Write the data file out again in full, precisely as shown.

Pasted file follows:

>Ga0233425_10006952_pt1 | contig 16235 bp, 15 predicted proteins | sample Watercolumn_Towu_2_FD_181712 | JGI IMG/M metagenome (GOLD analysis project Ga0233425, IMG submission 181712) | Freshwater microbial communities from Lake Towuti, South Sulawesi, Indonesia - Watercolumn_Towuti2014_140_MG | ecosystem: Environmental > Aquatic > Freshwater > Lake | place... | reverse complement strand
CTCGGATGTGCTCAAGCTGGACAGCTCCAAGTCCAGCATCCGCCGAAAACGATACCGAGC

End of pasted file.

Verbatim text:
>Ga0233425_10006952_pt1 | contig 16235 bp, 15 predicted proteins | sample Watercolumn_Towu_2_FD_181712 | JGI IMG/M metagenome (GOLD analysis project Ga0233425, IMG submission 181712) | Freshwater microbial communities from Lake Towuti, South Sulawesi, Indonesia - Watercolumn_Towuti2014_140_MG | ecosystem: Environmental > Aquatic > Freshwater > Lake | place... | reverse complement strand
CTCGGATGTGCTCAAGCTGGACAGCTCCAAGTCCAGCATCCGCCGAAAACGATACCGAGC